Web

Upworthy unleashed clickbait on the Internet, but now it wants to take it back

How to Make The Perfect Virtual Mixtape Online
wavebreakmedia/Shutterstock
Dubbed the fastest growing media site of all time, Upworthy has seen its fair share of criticism, thanks to the site’s sensationalized, clickbait headlines. For that, Upworthy cofounder Peter Koechley apologized during the Guardian’s Changing Media Summit in London, reported Business Insider.

“We sort of unleashed a monster. Sorry for that,” said Koechley. “Sorry we kind of broke the Internet last year. I’m excited going forward to say goodbye to clickbait.”

Headlines such as “This Amazing Kid Just Died, What He Left Behind Was Wondtacular,” and “His First 4 Sentences Are Interesting. The 5th Blew My Mind. And Made Me A Little Sick,” donned the website since its inception in 2012, leading Facebook to change its algorithm to weed out misleading articles. The change led to the social network’s News Feed delivering more “high-quality” news stories and new comments, while punishing the types of headlines you’d normally find on Upworthy.

The algorithm change led to a huge drop in traffic for Upworthy, with the site switching to native advertising to make up for that lost revenue. Ultimately, Upworthy’s mission is to have its content evoke a wide array of emotions from readers, though its content will shift to bigger, more societal and political issues.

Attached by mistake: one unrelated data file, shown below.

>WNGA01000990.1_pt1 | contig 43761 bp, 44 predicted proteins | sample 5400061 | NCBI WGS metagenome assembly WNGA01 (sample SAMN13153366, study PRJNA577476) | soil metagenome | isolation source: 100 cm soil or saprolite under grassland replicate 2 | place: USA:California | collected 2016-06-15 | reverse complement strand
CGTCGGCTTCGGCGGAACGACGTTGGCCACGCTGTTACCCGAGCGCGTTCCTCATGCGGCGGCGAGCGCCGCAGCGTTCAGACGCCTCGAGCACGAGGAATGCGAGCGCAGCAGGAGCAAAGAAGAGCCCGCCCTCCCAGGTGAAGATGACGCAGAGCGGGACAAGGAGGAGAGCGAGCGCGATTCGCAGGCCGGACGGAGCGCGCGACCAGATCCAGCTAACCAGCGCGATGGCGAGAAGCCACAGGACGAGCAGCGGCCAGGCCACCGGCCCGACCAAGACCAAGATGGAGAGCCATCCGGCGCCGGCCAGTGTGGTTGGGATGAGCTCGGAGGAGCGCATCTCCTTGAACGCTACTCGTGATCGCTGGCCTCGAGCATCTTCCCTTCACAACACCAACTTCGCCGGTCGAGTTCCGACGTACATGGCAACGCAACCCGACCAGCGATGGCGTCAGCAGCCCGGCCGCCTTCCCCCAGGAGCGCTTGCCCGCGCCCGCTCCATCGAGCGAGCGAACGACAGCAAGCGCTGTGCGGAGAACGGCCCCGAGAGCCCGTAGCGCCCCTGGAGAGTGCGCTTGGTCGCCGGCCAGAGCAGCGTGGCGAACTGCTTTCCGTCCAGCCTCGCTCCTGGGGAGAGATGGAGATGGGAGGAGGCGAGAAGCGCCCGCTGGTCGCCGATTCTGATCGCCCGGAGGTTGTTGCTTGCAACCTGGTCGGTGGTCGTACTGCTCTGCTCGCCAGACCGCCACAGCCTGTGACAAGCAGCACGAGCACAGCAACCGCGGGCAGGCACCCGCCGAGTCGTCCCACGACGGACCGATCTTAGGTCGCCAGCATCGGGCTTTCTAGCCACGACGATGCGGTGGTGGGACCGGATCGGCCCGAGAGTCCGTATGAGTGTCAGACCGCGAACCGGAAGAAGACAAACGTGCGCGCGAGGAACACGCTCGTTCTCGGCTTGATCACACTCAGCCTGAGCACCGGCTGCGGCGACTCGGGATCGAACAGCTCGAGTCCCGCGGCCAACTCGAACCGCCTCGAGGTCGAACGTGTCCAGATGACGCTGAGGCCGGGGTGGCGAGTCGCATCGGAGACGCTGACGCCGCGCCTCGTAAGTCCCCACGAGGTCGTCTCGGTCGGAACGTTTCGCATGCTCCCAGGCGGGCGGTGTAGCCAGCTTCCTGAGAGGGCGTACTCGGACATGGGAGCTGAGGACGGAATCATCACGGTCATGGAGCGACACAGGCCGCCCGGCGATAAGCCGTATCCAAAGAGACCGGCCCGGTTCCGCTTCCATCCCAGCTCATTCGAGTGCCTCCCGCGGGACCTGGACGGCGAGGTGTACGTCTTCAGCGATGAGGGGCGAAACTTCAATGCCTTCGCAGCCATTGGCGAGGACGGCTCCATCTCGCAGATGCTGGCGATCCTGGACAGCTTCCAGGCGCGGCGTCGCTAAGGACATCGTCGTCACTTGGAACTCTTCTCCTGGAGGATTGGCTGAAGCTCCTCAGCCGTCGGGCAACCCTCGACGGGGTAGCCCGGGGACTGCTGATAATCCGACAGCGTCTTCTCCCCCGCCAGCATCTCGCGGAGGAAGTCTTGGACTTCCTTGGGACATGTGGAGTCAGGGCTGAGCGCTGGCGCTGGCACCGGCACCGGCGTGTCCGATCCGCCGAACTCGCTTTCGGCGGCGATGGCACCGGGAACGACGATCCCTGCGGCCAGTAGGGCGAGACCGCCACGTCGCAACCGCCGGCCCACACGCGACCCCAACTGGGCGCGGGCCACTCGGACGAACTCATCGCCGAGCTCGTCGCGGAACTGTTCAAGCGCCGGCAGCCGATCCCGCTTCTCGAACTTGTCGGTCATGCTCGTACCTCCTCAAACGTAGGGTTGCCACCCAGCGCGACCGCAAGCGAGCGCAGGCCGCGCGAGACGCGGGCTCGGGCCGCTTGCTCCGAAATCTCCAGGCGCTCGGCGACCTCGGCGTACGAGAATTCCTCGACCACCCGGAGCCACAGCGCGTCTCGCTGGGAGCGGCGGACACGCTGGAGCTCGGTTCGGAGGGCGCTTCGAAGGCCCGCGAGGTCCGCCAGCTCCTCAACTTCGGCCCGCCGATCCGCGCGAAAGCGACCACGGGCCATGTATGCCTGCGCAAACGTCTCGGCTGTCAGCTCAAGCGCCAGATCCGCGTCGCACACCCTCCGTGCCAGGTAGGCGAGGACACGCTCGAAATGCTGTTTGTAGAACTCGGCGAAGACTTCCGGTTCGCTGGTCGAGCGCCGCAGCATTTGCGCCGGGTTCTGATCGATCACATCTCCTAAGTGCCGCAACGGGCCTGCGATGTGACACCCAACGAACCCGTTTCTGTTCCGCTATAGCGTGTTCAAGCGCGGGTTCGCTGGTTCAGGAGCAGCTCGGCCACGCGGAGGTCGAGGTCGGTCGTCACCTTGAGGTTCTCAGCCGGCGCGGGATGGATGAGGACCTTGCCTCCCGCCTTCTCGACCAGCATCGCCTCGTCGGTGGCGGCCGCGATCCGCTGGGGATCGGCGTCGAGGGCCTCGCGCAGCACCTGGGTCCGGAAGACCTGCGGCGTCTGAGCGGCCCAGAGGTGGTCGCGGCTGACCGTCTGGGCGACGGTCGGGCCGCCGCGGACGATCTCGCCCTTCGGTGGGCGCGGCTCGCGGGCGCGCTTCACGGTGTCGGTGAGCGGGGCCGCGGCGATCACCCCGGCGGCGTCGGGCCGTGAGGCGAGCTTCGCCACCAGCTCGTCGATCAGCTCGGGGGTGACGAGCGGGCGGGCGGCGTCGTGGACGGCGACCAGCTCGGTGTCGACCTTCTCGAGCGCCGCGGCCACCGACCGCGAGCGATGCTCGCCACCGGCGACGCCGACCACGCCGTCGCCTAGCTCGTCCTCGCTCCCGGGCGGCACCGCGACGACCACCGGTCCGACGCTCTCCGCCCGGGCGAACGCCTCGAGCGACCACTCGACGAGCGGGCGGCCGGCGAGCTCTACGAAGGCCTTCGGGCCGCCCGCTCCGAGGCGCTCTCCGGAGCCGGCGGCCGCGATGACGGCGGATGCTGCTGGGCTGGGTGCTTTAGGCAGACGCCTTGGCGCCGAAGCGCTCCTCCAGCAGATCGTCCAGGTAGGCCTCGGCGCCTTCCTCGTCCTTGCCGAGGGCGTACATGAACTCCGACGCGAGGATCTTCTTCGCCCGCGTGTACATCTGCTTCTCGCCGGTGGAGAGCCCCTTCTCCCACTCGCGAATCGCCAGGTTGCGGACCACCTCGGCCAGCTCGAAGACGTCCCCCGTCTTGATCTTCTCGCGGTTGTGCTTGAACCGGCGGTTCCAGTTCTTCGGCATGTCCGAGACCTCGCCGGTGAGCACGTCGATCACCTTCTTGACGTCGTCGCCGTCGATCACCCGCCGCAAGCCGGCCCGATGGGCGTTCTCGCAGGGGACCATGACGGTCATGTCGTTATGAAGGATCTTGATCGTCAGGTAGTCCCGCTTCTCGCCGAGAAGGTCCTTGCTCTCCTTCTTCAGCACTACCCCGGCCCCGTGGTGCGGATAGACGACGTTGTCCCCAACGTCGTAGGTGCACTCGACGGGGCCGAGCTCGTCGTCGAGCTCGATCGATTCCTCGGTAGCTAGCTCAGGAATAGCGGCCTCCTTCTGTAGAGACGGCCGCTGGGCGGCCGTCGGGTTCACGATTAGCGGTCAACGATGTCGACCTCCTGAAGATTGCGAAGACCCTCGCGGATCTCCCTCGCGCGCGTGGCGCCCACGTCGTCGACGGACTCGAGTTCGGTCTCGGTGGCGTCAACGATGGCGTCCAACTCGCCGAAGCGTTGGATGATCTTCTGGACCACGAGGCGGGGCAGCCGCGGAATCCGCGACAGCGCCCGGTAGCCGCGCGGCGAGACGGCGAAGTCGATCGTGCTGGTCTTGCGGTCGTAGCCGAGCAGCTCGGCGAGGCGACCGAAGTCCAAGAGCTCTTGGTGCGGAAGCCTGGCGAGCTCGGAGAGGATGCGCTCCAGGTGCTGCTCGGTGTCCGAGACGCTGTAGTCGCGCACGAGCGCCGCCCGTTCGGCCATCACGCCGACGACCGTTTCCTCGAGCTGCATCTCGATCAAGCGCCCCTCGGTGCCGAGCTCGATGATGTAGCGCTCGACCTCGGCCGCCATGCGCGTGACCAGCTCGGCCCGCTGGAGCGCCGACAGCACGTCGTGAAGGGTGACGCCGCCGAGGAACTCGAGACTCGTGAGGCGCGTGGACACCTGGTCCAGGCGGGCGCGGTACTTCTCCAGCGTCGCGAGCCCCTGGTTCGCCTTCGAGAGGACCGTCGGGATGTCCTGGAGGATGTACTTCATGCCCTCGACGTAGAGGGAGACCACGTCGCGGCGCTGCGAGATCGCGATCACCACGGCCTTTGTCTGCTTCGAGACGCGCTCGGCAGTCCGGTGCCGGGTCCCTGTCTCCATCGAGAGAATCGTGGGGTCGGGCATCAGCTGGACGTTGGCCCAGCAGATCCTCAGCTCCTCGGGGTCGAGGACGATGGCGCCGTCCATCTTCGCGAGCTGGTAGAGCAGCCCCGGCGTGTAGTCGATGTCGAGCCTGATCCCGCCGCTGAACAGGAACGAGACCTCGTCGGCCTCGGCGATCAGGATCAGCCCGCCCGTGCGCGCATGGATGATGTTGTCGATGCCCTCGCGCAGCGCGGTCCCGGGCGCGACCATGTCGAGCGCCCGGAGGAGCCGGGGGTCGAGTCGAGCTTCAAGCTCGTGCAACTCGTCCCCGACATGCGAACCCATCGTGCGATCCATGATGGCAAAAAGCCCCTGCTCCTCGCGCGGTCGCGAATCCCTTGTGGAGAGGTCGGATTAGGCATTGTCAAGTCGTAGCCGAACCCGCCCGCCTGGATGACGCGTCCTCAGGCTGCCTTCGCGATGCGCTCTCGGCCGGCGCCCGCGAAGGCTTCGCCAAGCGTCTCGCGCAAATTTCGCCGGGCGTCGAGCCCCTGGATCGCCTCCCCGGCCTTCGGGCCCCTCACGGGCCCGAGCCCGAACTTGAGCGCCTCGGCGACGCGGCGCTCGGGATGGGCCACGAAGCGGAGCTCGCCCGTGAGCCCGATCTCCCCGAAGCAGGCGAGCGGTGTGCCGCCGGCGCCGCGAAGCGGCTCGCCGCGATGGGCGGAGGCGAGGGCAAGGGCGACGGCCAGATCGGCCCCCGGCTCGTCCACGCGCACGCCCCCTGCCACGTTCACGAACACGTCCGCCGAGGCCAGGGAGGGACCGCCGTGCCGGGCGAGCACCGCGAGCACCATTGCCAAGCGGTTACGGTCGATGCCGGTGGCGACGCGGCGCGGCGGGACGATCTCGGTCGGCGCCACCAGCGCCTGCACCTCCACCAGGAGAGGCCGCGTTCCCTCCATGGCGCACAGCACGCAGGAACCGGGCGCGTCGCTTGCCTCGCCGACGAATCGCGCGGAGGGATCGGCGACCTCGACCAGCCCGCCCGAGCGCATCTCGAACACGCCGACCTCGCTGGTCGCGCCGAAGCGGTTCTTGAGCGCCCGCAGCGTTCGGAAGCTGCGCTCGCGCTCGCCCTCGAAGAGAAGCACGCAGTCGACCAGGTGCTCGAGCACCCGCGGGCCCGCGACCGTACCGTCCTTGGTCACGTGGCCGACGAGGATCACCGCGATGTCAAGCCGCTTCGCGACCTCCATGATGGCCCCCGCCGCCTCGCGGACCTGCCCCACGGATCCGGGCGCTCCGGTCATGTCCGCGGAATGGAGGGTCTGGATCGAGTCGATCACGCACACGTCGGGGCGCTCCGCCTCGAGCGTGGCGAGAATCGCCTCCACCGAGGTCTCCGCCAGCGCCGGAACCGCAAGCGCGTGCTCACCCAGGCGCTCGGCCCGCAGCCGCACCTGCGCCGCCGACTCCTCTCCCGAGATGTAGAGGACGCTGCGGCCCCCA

Up until now, readers were more accustomed to seeing pictures of cats and videos of cool stuff. With this shift, Upworthy risks losing a good part of its readership. However, Koechley doesn’t seem too worried about that.

“If you bring people into a story and really make it worth their while and leave them in a good place, they have an impulse to come back,” he said.

Mobile

The Cat S48c is the phone designed for construction workers (or the clumsy)

The Cat S48c is a rugged smartphone that's available from Sprint. It mixes midrange specs with a huge battery wrapped in an extremely tough and protective body. If you need a phone that can survive the construction site, then this is it.
Computing

Delete tracking cookies from your system by following these quick steps

Cookies are useful when it comes to saving your login credentials and other data, but they can also be used by advertisers to track your browsing habits across multiple sites. Here's how to clear cookies in the major browsers.
Social Media

YouTube to crack down on dangerous stunts like the ‘Bird Box’ challenge

YouTube already bans content showing dangerous activities, but new rules published by the site go into greater detail regarding potentially harmful challenges and pranks, including certain blindfold- or laundry detergent-based stunts.
Smart Home

This Silicon Valley studio rents for $1,500 per month — to 2 cats

A man in San Jose, California, rents a studio apartment for $1,500 per month for a very important reason: So his daughter's two cats have a place to call their own. It may be the swankiest cat pad on the West Coast.